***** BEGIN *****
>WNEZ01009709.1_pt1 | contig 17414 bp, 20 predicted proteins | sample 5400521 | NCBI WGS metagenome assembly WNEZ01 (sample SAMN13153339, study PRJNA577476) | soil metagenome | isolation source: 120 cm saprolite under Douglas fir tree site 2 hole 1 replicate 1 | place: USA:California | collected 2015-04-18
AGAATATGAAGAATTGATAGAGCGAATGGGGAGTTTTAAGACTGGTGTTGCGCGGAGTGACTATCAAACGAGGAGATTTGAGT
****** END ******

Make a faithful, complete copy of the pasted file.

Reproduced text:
>WNEZ01009709.1_pt1 | contig 17414 bp, 20 predicted proteins | sample 5400521 | NCBI WGS metagenome assembly WNEZ01 (sample SAMN13153339, study PRJNA577476) | soil metagenome | isolation source: 120 cm saprolite under Douglas fir tree site 2 hole 1 replicate 1 | place: USA:California | collected 2015-04-18
AGAATATGAAGAATTGATAGAGCGAATGGGGAGTTTTAAGACTGGTGTTGCGCGGAGTGACTATCAAACGAGGAGATTTGAGT